Rule #1: Don't believe anyone or anything you read on bbq message boards until you've had a chance to try it out for yourself first.
What started out as a "how to" phenomenon on the web has turned into an ego-fest on some of the discussion groups. As a guy that grew up in Missouri and someone that has spent the last several years reading about bbq on the web, sometimes you've got to "Show-Me" before I fully embrace and believe the advice I read about on discussion boards as THE ONLY definitive method for cooking barbecue. There's more than one way to cook prize winning barbeque. Just because Billy Joe Bob Smith cooked in two or three bbq contests 10-years ago and won a few trophies, that doesn't make him the bbq "authority".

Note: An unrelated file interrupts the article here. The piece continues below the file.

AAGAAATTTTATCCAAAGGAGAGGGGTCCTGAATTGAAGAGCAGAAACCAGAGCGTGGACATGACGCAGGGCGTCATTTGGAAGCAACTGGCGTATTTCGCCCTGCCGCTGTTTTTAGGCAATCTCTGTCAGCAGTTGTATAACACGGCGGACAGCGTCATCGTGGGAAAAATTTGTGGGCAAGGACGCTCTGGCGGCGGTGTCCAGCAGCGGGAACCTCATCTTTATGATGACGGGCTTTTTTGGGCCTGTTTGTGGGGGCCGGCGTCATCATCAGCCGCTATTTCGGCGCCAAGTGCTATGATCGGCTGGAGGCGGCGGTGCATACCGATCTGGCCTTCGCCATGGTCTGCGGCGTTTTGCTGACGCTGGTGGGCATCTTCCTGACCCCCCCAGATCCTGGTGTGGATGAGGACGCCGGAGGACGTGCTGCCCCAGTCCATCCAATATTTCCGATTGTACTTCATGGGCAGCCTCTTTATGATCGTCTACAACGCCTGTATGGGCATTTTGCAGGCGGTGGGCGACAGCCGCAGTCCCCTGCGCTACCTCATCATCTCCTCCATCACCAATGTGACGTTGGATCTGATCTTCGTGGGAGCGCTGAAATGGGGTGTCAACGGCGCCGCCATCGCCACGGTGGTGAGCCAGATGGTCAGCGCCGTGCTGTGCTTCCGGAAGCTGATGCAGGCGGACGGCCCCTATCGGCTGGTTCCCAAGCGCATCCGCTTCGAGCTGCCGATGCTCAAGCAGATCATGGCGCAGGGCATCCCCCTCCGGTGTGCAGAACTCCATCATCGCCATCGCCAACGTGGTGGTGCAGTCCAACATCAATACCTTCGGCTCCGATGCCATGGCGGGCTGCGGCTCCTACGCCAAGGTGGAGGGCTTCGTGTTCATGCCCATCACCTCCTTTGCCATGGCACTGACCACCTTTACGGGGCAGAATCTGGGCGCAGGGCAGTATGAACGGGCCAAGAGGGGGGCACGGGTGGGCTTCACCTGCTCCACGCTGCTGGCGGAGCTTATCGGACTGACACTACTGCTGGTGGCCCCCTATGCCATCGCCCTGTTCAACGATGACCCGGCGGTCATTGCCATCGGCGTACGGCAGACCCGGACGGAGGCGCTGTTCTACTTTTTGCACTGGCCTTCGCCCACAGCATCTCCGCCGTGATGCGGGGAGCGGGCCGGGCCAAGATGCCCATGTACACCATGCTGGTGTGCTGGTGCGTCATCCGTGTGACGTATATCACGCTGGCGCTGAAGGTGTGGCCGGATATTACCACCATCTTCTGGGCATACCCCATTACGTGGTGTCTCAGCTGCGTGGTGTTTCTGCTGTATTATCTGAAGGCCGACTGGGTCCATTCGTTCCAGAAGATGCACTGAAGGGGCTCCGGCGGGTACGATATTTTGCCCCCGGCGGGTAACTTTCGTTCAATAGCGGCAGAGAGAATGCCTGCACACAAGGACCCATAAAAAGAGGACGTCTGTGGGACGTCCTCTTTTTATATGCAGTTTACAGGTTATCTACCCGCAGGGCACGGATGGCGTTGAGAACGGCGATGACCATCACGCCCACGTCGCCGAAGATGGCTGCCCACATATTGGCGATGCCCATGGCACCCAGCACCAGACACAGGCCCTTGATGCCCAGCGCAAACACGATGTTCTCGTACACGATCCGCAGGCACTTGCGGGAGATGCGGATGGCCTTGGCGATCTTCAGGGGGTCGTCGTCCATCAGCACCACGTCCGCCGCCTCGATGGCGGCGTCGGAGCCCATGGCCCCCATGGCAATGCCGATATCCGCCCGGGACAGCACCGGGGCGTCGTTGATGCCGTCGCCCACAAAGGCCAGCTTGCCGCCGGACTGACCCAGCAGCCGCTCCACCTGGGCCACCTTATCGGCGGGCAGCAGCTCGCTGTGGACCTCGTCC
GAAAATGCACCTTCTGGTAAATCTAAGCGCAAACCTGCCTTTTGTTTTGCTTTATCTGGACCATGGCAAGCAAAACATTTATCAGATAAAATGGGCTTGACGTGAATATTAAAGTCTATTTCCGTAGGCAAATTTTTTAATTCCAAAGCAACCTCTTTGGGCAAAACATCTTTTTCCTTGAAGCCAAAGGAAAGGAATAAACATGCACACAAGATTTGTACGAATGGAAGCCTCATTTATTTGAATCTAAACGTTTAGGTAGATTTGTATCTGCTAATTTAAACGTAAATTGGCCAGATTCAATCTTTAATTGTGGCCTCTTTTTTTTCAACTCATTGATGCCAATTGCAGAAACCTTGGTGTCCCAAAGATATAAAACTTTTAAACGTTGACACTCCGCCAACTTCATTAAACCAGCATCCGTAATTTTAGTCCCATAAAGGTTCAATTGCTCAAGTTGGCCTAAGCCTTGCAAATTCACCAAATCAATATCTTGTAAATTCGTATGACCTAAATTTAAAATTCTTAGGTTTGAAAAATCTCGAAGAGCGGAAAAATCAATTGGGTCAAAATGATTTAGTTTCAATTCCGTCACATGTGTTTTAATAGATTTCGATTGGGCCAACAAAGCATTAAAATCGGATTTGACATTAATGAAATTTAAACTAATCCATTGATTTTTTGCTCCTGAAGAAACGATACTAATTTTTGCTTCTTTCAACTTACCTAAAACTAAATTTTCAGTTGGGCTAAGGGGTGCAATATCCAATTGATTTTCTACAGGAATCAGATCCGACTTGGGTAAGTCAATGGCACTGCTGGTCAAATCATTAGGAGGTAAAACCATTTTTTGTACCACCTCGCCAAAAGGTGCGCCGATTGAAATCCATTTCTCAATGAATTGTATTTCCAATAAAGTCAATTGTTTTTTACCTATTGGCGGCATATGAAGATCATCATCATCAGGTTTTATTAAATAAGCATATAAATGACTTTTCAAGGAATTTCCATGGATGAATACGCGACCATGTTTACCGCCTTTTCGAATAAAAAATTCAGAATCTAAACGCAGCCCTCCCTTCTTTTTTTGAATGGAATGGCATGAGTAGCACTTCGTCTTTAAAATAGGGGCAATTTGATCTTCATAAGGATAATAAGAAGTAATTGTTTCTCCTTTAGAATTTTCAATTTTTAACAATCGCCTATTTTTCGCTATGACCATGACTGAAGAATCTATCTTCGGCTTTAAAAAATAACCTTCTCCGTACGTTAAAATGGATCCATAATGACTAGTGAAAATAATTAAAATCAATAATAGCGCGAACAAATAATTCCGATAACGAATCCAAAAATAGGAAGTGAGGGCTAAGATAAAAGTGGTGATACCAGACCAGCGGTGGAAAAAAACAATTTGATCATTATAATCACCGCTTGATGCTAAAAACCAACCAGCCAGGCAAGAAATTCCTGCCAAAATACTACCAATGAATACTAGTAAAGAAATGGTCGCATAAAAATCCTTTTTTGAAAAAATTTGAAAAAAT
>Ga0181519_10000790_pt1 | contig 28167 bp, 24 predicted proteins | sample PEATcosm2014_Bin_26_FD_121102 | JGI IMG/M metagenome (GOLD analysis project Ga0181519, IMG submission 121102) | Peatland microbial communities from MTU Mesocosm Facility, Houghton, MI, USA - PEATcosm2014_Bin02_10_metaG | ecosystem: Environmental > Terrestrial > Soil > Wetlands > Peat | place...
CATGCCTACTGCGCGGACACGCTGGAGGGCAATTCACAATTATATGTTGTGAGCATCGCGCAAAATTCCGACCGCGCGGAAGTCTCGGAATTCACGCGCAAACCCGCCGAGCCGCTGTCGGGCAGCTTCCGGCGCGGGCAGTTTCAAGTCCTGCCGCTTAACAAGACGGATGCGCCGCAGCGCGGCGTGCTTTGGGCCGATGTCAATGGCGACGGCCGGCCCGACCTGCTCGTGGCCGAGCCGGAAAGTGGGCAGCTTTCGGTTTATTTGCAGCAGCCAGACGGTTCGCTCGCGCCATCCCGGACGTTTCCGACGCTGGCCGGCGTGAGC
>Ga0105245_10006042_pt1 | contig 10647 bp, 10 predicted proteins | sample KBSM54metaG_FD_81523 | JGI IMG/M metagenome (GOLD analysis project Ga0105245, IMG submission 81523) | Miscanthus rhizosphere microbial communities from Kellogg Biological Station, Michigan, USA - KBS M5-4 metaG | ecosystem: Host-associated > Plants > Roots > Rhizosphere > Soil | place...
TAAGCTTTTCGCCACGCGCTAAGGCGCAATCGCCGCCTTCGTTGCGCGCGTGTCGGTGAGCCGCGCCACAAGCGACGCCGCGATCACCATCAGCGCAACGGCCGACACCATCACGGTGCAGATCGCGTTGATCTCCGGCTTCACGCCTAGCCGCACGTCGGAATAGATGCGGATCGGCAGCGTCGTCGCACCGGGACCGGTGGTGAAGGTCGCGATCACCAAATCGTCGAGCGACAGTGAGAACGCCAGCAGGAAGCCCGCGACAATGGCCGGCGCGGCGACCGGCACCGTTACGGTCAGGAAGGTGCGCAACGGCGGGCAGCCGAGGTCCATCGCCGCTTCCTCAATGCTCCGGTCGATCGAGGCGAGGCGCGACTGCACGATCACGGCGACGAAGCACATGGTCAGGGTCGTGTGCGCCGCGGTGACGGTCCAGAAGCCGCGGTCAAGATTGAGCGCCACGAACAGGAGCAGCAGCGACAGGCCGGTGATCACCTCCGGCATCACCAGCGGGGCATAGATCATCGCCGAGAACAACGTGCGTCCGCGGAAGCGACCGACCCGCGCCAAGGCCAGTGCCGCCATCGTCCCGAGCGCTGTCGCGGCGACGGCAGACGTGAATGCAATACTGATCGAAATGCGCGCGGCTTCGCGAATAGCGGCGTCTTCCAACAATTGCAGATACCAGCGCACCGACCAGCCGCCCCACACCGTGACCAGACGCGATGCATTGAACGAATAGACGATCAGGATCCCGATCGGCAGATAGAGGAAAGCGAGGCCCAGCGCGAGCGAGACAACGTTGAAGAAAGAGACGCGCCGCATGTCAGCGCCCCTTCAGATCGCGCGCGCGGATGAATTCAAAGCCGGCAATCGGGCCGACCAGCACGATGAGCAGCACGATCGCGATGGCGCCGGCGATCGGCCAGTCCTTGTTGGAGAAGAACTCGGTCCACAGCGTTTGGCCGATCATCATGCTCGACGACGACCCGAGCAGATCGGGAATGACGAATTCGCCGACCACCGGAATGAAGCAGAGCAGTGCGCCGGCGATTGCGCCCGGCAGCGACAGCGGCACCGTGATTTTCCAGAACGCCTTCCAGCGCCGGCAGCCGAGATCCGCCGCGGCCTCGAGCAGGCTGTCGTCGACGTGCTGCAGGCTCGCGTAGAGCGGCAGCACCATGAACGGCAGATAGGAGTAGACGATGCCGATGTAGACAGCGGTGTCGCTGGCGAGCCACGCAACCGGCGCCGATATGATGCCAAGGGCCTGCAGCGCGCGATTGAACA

Rule #2: Keep your cooking area neat and clean.
There's nothing less appealing about cooking food than an unclean cook or an unclean food prep area. If you want to be taken seriously as a bbq competitor, you need to keep your cooking area clean.
Rule # 3: Set a budget and stick to it.
Competitive barbecue is one sport where bigger and more expensive is not always better. There are people cooking on $250 smokers they transport to bbq contests in the back of their mini-vans and pick-up trucks who are beating the living daylights out of the $20,000 rotisserie smokers mounted on trailers and people driving $150,000 motorhomes. You don't have to keep up with the bbq Jones to compete in bbq contests.
Rule #4: Establish realistic goals and practice, practice, practice.
It's very difficult to win a bbq contest. There's 1 chance in a 1,000 that a bbq team is going to win the first bbq contest they enter. After you compete for a while, you'll begin to make subtle changes to your technique that gradually improve your results.